Sources close to the company say BOC's shopping list includes Messerheim- Griesheim, a private German group and the second largest industrial gases group in Europe and Sweden's AGA, Europe's number four.
Danny Rosenkranz, BOC's chief executive, said BOC planned to invest in organic growth, but did not rule out acquisitions: "We don't have any plans to buy anyone just yet, but we are a major player and we intend to stay one."
Mr Rosenkranz said BOC was not yet in talks with a buyer for Ohmeda, which is one of the top US players in inhaled gases and anaesthetic monitors with sales of pounds 506m last year. However, sources suggest the group has targeted Abbott Laboratories, the US healthcare group, Zeneca and Smiths Industries from the UK, and the American chemicals group, Mallinckrodt as possible buyers. Other possible buyers include Baxter and Astra.
Abbott, the leading contender, would not comment on its plans yesterday, but as the US's second-leading surgical anaesthetic gas group, it would face anti-trust issues if it bought Ohmeda. Ohmeda, which represents around a tenth of BOC's sales, has suffered badly from generic competition on its oldest gas, Forane.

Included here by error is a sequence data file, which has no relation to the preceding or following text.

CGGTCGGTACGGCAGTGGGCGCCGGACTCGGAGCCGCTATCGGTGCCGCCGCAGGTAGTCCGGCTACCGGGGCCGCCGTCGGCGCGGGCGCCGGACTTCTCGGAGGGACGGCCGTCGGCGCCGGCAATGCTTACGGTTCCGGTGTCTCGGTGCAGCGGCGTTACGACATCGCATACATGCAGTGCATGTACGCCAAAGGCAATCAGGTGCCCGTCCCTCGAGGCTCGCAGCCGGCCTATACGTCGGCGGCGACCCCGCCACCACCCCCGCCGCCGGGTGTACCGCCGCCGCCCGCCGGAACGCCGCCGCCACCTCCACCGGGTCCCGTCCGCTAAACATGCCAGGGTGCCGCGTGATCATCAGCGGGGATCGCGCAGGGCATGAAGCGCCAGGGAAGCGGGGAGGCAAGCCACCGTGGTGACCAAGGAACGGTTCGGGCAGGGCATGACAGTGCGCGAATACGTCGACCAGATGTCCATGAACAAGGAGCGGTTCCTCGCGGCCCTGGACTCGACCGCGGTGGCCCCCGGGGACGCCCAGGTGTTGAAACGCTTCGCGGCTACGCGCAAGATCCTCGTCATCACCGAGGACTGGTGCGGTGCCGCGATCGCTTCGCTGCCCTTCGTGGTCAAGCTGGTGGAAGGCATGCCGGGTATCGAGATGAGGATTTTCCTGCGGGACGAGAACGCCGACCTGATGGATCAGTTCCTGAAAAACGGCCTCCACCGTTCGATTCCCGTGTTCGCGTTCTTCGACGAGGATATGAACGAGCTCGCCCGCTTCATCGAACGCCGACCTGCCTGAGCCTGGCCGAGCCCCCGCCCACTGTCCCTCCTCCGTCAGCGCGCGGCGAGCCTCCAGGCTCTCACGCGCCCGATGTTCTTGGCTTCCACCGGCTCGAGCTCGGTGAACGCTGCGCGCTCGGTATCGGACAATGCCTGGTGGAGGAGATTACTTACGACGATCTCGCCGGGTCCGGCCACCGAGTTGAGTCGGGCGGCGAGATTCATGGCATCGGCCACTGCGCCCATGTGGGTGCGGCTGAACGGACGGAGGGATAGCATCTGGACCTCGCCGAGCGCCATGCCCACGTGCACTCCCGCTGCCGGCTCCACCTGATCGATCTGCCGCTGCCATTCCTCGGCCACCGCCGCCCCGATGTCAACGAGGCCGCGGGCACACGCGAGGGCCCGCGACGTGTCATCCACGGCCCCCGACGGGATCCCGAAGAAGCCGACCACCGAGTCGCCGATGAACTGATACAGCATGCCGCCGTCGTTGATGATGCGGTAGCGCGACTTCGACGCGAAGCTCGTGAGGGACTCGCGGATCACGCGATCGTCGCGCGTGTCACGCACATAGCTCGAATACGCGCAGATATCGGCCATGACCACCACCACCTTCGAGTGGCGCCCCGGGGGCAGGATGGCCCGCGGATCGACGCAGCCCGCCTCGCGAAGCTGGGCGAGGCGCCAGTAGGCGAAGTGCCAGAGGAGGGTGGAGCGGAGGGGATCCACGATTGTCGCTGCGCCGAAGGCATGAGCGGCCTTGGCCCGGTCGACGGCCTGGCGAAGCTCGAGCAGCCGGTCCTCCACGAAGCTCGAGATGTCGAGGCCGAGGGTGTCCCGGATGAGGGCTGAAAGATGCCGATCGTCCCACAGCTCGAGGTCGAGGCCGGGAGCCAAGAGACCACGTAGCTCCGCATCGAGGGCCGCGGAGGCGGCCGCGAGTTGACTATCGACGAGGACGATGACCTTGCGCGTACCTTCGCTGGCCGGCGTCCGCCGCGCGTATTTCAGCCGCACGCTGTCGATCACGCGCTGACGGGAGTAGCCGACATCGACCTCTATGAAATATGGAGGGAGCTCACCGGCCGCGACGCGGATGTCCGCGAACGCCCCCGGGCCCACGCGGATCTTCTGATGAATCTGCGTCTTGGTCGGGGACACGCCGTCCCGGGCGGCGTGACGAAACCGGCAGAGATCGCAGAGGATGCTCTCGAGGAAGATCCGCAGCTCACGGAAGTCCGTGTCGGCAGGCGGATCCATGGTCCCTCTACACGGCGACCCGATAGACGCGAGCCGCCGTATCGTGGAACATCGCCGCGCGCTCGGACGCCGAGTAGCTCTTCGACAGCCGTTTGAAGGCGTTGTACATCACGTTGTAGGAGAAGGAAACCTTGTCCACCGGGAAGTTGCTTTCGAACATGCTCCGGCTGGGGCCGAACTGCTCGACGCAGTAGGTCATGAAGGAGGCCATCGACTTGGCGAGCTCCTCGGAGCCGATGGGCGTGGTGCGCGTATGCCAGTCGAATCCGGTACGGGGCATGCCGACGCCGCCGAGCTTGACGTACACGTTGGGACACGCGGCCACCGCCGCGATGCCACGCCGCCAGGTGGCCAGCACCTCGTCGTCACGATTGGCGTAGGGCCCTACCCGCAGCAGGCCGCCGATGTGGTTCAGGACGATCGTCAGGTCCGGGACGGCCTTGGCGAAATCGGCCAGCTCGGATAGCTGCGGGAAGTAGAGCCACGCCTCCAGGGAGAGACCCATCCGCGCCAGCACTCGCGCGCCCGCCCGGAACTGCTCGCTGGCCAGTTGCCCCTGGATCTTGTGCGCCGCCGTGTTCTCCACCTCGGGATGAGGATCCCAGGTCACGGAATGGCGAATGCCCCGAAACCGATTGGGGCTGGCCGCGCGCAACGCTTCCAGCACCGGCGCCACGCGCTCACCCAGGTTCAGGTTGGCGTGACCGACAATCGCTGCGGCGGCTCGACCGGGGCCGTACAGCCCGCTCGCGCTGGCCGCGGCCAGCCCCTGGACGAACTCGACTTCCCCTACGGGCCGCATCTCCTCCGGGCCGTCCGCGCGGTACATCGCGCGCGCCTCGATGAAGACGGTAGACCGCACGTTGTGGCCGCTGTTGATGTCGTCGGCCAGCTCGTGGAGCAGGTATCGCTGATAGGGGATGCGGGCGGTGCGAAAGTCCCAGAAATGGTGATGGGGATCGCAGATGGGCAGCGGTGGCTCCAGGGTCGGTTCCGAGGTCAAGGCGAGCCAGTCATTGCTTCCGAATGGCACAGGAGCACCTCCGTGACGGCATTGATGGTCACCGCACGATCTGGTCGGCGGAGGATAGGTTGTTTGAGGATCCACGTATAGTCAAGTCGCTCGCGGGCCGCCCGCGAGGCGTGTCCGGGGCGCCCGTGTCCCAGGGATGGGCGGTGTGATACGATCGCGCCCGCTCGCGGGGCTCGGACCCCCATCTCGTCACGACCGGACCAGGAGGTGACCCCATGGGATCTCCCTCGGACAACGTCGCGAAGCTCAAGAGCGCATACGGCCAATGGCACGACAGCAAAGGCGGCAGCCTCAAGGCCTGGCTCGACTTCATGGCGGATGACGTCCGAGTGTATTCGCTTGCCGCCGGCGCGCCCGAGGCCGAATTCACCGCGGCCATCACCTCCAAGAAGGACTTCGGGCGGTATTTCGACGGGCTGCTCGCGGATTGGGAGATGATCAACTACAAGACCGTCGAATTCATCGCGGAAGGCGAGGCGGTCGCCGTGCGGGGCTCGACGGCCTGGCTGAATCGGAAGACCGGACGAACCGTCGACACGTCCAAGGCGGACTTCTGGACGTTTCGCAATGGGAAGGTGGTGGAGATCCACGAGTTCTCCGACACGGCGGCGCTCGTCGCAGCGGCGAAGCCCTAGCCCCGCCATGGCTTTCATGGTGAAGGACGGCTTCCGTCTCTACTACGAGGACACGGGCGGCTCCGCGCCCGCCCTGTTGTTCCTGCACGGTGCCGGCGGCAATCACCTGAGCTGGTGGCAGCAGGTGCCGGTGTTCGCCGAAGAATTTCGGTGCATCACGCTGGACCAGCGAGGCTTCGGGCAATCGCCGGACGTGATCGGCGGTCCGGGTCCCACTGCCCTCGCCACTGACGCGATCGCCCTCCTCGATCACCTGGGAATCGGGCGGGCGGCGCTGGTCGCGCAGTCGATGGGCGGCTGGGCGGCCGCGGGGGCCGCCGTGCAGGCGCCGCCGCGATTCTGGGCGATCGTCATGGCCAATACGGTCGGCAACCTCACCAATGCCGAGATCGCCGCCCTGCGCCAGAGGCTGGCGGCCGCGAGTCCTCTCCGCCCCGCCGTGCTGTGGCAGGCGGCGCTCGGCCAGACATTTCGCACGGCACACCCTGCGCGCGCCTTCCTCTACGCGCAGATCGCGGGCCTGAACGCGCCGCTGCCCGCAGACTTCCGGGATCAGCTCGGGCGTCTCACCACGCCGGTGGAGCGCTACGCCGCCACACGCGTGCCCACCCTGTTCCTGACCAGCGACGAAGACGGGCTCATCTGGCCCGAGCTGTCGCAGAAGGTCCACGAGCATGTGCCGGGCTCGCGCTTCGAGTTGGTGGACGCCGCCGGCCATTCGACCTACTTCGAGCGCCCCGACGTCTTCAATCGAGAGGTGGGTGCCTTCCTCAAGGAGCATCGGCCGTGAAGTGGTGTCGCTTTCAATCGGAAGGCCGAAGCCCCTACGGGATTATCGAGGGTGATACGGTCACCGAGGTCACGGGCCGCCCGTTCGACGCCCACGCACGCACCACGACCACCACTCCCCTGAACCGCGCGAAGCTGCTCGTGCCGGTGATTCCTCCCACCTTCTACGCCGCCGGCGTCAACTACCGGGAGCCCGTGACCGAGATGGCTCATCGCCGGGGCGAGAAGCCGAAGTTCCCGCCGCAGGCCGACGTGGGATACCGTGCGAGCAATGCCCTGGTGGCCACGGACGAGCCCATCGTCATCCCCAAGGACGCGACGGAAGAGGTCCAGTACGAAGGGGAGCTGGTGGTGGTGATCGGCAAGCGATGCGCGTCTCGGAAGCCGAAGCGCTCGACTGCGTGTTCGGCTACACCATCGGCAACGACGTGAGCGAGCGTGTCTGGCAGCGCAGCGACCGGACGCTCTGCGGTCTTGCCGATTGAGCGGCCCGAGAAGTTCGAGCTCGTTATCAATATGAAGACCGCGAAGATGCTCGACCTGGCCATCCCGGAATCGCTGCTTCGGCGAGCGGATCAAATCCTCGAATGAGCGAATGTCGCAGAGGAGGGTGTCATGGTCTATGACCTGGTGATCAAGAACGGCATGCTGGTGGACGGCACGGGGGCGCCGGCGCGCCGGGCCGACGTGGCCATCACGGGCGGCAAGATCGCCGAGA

Possible acquisition targets for BOC could include Messer, Germany's leading industrial gases business. The group posted sales of DM2.47bn (pounds 823m) and DM330m profits in the year to January. Messer may also now contemplate a bid following the death, in May, of Dr Hans Messer, whose father founded the company, and who was known to oppose a sale.
The group's principal shareholder Hoechst, with a two-thirds stake, is known to be keen to shed Messer to focus on life sciences. And though Messer is planning a flotation in Germany, tax problems may make the move unattractive.
A Messer spokeswoman refused to comment on whether BOC had made an approach. However, she confirmed that a listing was unlikely this year.
Sources close to BOC said that AGA was also a potential target as it had a presence in Germany, Latin America and the US. However, it is capitalised at pounds 2bn and so is a bigger mouthful.
Though BOC might find itself bidding against gas groups like Linde of Germany and France's Air Liquide, the world's biggest industrial gas player, it could prove the keenest buyer. According to one analyst: "BOC will have cash and with no real interests in Europe it won't have a monopoly problem."Reuse content